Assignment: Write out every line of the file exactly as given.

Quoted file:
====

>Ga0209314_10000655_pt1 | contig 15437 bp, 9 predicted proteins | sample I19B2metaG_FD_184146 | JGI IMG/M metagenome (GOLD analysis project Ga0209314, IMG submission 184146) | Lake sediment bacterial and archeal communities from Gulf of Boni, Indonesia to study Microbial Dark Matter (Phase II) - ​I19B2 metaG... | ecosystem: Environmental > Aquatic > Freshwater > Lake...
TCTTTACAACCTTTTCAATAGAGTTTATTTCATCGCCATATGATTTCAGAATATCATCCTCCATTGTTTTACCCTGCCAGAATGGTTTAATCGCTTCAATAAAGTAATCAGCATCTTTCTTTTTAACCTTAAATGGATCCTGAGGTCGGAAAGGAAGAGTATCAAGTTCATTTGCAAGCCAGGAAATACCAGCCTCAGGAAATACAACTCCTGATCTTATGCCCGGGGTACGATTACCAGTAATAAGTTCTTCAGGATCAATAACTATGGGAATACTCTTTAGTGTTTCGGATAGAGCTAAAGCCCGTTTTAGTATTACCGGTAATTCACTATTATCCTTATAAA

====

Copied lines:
>Ga0209314_10000655_pt1 | contig 15437 bp, 9 predicted proteins | sample I19B2metaG_FD_184146 | JGI IMG/M metagenome (GOLD analysis project Ga0209314, IMG submission 184146) | Lake sediment bacterial and archeal communities from Gulf of Boni, Indonesia to study Microbial Dark Matter (Phase II) - ​I19B2 metaG... | ecosystem: Environmental > Aquatic > Freshwater > Lake...
TCTTTACAACCTTTTCAATAGAGTTTATTTCATCGCCATATGATTTCAGAATATCATCCTCCATTGTTTTACCCTGCCAGAATGGTTTAATCGCTTCAATAAAGTAATCAGCATCTTTCTTTTTAACCTTAAATGGATCCTGAGGTCGGAAAGGAAGAGTATCAAGTTCATTTGCAAGCCAGGAAATACCAGCCTCAGGAAATACAACTCCTGATCTTATGCCCGGGGTACGATTACCAGTAATAAGTTCTTCAGGATCAATAACTATGGGAATACTCTTTAGTGTTTCGGATAGAGCTAAAGCCCGTTTTAGTATTACCGGTAATTCACTATTATCCTTATAAA